1. Who are you and what is your connection to ErrorStream?

I’m the founder of ErrorStream.

2. What is your background and what did you do before working on ErrorStream? 

I’ve been leading development and IT for almost 10 years at a couple of companies.

3. Can you explain what ErrorStream is and where the idea came from?

ErrorStream is a tool for developers to capture errors that occur in their applications. All they have to do is install one of our packages into their projects, and they can start logging all of the issues that come up in production. The website provides visibility on those issues, which is incredibly valuable when businesses rely on their software stack working correctly. Engineers feel better about pushing new code into production because they have the tools to monitor their code once it’s passed QA and entered production.

The idea came about when Facebook changed their social login API. They changed how they delivered the new users name, and one of our websites stopped registering new users. I thought there had to be a better way. So I made ErrorStream. We installed it, and it captured so many small things that I knew I really had something special. By being knowledgeable about what was happening in production, we increased revenue 20%. 

No amount of QA or unit tests could have prevented the issues we saw that day. They were only present when under a large amount of use.

4. Did you do any validation for the idea of ErrorStream before building it?

I did closed beta with my own team, then an open beta, and now we are open for business. Validation is incredibly important as you are developing new services. You need to know not only that people are willing to use your product, but are willing to pay for the benefit of using the product.

5. What are you short term and long term plans for ErrorStream?

Short term, we are expanding functionality within the website. Adding all of the features we think are must-haves. We have to be very careful that we don’t create a bloated UI in that process, so some things take a little time to get just right.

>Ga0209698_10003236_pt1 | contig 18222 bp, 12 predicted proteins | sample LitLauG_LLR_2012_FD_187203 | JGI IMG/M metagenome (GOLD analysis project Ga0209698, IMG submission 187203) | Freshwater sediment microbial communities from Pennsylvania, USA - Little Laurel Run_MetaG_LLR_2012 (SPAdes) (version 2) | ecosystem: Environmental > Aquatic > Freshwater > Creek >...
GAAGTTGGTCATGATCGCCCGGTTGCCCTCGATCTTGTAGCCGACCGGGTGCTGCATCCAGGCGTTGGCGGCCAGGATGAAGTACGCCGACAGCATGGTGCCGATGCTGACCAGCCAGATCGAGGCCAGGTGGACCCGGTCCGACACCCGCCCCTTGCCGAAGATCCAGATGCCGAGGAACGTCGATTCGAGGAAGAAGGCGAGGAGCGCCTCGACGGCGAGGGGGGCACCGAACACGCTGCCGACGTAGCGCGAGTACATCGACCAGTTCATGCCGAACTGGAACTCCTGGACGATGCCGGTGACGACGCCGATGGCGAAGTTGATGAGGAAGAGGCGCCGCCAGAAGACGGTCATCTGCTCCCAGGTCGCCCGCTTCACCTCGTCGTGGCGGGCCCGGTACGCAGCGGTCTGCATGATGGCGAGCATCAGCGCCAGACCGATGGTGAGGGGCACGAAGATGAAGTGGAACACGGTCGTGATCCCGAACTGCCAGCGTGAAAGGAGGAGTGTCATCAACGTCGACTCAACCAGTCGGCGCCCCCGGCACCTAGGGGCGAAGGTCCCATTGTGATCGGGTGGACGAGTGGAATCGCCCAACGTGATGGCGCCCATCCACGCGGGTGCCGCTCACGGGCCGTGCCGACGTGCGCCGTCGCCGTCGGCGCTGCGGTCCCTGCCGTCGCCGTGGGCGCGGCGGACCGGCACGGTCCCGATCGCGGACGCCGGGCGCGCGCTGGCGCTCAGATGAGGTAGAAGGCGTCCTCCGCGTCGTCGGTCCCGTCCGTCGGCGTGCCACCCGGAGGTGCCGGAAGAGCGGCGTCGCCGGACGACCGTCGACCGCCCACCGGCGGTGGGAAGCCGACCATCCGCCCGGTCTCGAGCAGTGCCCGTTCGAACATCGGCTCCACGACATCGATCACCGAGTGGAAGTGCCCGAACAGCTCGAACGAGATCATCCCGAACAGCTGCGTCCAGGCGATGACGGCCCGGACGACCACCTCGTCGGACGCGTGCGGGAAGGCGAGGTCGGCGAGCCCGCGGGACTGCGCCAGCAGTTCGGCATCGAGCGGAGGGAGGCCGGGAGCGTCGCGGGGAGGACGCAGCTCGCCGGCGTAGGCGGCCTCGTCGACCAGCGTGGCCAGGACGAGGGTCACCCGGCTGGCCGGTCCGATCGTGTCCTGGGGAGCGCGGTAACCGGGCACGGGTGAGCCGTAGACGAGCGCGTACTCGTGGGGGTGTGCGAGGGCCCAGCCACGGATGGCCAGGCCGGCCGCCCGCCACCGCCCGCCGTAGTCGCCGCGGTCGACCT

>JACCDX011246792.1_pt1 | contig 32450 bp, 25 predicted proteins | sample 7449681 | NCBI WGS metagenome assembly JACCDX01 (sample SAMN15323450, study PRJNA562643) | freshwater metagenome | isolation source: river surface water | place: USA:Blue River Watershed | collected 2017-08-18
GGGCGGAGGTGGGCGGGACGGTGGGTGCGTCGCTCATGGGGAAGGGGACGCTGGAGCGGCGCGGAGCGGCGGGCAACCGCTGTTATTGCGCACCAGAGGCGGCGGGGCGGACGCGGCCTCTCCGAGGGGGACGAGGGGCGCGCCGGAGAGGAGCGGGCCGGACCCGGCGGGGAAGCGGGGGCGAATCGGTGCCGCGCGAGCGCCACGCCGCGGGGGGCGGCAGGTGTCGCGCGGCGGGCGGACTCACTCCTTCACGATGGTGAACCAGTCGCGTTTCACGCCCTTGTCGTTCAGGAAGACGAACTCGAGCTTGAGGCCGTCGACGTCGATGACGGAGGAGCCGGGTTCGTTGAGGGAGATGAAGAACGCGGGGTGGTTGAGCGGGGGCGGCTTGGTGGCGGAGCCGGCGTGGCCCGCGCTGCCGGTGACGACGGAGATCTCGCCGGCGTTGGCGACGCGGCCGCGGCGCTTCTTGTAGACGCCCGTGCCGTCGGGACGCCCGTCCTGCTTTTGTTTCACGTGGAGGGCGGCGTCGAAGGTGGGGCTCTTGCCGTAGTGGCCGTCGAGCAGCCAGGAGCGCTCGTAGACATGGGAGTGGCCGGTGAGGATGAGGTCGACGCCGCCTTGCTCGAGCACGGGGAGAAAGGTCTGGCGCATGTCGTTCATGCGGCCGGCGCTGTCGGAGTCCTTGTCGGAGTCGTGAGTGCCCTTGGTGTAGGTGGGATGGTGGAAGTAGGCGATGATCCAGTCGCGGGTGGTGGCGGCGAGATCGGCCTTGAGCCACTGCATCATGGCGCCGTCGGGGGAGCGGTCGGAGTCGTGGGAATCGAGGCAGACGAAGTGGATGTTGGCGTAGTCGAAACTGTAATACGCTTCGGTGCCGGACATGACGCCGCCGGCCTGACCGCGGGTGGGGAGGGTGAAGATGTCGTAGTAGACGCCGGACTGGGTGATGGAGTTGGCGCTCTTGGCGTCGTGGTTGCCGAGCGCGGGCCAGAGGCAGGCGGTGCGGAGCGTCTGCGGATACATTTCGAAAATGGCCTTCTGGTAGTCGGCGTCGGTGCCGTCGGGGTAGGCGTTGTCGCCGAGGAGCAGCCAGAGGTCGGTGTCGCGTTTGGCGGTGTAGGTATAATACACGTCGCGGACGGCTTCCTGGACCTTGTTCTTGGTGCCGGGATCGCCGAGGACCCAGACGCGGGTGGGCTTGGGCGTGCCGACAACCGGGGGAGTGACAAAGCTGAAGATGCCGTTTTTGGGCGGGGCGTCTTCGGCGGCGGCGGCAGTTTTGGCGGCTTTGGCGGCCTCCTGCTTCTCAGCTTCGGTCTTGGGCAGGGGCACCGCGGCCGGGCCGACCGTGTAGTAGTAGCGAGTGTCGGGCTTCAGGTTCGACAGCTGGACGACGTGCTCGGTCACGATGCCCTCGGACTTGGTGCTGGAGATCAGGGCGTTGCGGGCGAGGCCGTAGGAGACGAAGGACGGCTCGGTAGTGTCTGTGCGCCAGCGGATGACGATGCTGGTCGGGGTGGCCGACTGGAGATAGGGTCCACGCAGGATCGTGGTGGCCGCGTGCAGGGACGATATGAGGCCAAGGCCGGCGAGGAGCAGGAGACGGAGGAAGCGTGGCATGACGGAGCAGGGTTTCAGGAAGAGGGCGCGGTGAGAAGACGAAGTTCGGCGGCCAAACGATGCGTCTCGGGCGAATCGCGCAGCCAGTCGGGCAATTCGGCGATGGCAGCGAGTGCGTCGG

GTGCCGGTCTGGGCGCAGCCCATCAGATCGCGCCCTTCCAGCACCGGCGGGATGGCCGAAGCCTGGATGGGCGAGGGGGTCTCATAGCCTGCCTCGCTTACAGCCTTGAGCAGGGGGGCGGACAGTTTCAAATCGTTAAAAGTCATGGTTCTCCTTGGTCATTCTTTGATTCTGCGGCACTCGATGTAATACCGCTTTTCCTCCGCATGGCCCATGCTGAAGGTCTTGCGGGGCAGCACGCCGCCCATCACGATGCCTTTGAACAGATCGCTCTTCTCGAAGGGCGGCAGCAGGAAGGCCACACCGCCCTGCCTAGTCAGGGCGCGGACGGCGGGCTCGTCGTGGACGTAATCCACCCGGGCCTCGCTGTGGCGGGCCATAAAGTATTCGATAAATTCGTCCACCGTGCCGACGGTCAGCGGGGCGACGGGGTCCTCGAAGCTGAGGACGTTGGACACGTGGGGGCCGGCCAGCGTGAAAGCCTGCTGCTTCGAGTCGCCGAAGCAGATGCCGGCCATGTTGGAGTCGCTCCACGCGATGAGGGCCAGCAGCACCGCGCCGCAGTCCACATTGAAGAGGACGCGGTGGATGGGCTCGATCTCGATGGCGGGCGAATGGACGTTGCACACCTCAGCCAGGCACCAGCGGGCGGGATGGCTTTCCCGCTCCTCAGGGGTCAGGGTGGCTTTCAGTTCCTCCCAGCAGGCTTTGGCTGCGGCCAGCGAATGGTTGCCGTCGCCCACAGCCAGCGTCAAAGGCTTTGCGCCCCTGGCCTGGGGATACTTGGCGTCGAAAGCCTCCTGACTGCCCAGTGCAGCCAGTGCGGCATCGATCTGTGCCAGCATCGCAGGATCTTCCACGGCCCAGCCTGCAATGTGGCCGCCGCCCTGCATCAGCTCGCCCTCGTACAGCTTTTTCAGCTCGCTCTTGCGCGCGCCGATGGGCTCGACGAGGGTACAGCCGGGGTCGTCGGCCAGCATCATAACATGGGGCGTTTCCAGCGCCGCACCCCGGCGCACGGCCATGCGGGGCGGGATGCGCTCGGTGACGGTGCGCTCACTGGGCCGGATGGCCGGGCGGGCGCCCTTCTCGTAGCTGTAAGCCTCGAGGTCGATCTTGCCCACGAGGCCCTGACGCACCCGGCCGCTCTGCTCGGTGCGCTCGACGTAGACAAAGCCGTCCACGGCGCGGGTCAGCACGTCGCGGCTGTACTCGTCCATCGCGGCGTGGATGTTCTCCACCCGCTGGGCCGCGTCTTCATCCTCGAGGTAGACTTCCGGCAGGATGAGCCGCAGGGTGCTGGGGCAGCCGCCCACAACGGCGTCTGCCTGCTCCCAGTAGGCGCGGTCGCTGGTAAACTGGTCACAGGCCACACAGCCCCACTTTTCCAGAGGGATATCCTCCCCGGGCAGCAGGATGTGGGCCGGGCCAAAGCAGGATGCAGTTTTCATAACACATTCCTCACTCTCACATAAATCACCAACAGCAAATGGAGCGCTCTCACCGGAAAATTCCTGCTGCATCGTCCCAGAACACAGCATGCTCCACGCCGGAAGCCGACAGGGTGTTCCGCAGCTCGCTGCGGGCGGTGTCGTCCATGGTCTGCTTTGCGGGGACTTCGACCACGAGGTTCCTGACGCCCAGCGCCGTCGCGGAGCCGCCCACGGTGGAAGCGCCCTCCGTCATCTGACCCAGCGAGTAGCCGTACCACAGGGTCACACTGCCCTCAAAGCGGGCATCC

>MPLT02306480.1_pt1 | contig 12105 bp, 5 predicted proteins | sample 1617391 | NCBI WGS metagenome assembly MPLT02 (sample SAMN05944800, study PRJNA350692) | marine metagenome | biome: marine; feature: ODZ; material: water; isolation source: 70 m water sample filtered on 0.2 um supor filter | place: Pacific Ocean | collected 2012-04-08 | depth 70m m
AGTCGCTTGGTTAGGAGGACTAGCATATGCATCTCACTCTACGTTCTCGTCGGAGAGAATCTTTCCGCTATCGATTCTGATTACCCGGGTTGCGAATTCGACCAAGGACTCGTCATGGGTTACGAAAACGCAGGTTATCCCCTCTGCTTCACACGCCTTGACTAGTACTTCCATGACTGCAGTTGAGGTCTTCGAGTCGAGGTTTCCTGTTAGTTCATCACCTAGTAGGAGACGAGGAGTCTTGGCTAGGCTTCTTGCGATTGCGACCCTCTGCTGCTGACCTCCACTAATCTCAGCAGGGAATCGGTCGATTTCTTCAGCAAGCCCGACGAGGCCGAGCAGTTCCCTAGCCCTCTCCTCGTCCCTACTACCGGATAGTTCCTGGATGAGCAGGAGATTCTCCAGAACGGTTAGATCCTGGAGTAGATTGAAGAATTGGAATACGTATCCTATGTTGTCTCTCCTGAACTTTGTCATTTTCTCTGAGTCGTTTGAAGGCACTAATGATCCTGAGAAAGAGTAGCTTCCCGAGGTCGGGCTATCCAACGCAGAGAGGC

Long term we are planning on rolling out a lot of different integrations. Node and Ruby packages are in development. Other JS frameworks like Angular.js and Vue.js are in planning stages. We want to increase our reach by making it so simple to install a package that no team would ever say no.

6. And finally, do you have any final words of advice for aspiring entrepreneurs? 

Just keep trying things! Don’t be afraid to fail. You’ll never learn if you don’t fail. The thing that separates you from everyone else is that you’ll keep trying, learning and evolving yourself until you really do become successful. Validate your ideas, and pursue whatever it is that you’ve been able to access the market with. Did you convert well on beta list websites? Keep going. Did you get a good response from a private beta? Keep going. Did you get a paying customer in open beta? Keep going. The only thing you don’t want to do is to bet all of your money and time on a product that people don’t respond to. If you’ve made something people don’t respond to- learn from your mistakes and keep that information for your next iteration.

If you want to learn more about Kevin’s startup ErrorStream just click here.